MOD's in-house engineering staff will custom design the tanks. "We can make them conform to nearly any shape or specification," Dunne reports.
'Green' process creates new foams
Newton, MA--A new environmentally friendly foam process exceeds Clean Air Act requirements by eliminating emissions such as CFCs and volatile organic blowing agents.
Along with the environmental benefits, VPF™ technology produces foams with a variety of densities and physical properties, including previously unavailable low-density, ultra-soft products. It was recently developed by Foamex International, in partnership with Recticel Corp. and Beamech Group Ltd.
"Ultra-soft foam can replace polyester fibers because the foam takes on the same feel properties but doesn't mat down," says Vinnie Bonaddio, Manager Applications Development, Foamex International.
The process differs from traditional methods that pour foam at ambient pressure. In the new method, VPF is poured in an air-lock chamber nearly 200 feet in length. It's produced on a continuous basis in the left portion of the chamber and then moved through to the right side where, through air locks, the foam can be brought back to ambient temperature and moved out--without stopping or slowing the foam- creation process.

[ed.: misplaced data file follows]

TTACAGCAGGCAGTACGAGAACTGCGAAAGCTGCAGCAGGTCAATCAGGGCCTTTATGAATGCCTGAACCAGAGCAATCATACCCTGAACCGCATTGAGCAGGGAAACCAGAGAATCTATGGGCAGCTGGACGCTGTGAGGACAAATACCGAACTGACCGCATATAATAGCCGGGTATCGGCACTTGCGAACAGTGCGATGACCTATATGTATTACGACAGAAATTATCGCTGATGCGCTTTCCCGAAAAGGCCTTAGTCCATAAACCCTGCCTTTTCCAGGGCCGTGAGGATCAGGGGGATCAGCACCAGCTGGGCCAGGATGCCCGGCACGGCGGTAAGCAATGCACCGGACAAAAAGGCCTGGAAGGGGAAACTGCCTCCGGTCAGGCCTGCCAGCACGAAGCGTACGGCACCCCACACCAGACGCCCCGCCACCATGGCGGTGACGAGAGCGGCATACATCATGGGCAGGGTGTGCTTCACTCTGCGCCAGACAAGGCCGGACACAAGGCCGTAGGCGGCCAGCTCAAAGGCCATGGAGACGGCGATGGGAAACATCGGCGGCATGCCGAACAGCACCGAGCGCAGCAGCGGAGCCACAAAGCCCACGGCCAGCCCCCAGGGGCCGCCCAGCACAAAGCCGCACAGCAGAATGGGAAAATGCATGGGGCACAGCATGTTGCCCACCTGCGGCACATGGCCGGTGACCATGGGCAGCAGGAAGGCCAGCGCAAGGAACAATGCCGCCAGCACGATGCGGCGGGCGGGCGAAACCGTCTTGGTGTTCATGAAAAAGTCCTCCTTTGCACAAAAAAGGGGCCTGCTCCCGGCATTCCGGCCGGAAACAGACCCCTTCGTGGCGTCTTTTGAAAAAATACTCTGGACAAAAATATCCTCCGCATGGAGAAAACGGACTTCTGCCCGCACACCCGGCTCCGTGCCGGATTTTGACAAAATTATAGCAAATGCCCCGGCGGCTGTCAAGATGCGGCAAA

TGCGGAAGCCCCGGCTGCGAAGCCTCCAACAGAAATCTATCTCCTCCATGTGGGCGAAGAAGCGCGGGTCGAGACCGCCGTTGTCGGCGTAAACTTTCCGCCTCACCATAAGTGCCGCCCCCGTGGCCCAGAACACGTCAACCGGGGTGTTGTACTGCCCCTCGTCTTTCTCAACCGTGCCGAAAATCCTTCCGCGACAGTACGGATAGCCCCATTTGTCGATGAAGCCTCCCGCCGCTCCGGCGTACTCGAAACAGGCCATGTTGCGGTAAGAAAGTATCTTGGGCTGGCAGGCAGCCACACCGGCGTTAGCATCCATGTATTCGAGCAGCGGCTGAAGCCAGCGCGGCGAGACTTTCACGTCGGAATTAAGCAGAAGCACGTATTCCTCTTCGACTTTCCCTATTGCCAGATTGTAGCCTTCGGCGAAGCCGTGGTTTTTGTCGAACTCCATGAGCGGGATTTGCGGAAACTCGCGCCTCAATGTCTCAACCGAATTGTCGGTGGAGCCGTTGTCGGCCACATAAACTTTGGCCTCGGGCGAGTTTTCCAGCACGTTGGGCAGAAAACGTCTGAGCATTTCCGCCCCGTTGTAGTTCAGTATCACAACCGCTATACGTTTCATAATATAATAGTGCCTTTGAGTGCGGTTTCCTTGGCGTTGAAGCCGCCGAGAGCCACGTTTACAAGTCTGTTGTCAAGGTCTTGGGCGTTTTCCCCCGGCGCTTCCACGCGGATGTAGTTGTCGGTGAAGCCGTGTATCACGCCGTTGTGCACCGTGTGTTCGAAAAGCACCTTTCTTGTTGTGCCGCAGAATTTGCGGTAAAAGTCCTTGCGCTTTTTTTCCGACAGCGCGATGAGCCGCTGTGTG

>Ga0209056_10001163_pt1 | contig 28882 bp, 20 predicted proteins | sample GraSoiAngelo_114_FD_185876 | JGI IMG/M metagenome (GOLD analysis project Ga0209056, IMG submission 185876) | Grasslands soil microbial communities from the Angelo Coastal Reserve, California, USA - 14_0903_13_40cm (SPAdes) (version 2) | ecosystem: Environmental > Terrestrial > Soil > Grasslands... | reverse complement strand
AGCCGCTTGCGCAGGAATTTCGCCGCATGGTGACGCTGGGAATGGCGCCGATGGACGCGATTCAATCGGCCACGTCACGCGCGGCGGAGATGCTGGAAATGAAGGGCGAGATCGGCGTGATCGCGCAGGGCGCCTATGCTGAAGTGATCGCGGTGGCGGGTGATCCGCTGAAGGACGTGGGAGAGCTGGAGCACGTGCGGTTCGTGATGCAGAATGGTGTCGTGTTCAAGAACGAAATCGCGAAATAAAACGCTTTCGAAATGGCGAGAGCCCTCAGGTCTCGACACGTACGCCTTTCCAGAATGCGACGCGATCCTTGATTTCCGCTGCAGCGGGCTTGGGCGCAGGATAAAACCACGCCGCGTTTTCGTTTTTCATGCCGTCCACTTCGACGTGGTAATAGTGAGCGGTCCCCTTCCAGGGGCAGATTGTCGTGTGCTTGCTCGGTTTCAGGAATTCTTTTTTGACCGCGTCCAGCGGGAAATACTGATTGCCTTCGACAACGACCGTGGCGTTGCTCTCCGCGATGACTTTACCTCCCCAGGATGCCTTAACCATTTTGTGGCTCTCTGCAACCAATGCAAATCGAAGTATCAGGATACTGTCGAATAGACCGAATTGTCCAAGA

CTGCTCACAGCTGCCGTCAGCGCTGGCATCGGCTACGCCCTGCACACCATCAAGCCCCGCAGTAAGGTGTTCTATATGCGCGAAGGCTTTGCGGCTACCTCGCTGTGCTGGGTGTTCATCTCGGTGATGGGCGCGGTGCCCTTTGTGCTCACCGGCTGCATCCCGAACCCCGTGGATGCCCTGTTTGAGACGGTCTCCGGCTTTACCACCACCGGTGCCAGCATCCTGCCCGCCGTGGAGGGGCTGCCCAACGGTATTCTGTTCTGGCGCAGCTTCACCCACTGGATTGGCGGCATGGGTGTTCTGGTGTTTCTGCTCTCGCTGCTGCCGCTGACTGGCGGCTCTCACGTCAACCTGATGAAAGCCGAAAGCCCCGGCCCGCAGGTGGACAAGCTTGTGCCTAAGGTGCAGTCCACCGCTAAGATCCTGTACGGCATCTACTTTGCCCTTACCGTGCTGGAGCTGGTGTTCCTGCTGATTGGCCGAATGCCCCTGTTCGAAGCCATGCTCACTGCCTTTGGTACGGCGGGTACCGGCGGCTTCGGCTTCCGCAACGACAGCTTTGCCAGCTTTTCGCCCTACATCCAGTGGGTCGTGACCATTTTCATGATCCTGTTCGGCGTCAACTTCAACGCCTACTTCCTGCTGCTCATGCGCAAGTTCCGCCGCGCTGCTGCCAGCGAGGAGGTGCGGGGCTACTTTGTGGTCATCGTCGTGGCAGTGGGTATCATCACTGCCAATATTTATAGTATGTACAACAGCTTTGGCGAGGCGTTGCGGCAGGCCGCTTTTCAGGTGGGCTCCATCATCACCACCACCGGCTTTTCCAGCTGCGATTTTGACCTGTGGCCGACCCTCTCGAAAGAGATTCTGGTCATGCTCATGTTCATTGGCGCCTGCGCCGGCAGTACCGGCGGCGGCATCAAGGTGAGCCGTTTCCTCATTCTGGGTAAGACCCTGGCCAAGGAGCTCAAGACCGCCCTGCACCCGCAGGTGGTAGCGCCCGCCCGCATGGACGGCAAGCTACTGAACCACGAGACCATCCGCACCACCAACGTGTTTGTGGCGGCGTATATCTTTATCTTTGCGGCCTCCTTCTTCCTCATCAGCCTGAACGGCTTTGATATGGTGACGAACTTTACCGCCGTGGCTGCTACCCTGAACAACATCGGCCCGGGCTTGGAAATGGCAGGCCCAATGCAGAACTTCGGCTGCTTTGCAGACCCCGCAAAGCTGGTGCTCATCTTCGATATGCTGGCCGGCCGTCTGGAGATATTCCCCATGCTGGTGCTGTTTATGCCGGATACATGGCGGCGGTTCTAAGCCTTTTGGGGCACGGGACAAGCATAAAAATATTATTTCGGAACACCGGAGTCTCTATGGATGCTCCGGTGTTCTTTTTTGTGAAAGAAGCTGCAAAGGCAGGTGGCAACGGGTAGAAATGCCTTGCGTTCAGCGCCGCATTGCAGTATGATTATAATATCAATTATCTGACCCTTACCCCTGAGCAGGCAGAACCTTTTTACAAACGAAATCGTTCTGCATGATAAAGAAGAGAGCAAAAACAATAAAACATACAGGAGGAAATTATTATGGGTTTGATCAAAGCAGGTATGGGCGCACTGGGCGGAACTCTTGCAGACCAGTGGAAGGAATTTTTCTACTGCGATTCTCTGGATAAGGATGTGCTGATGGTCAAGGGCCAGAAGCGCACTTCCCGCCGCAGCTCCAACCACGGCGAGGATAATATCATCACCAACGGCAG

In the two Foamex facilities already using VPF, it provides direct control of environmental characteristics such as air pressure, temperature, and humidity. These factors can be regulated to change the density of the foam. And, all gases produced throughout the VPF process are absorbed in charcoal filters, creating a clean atmosphere.
Foamex currently uses VPF to produce cushioning foams for furniture and bedding, but future applications under development are foams for automotive trim and accessories, carpet cushion and other carpet products, health care, and industrial and consumer technical foams.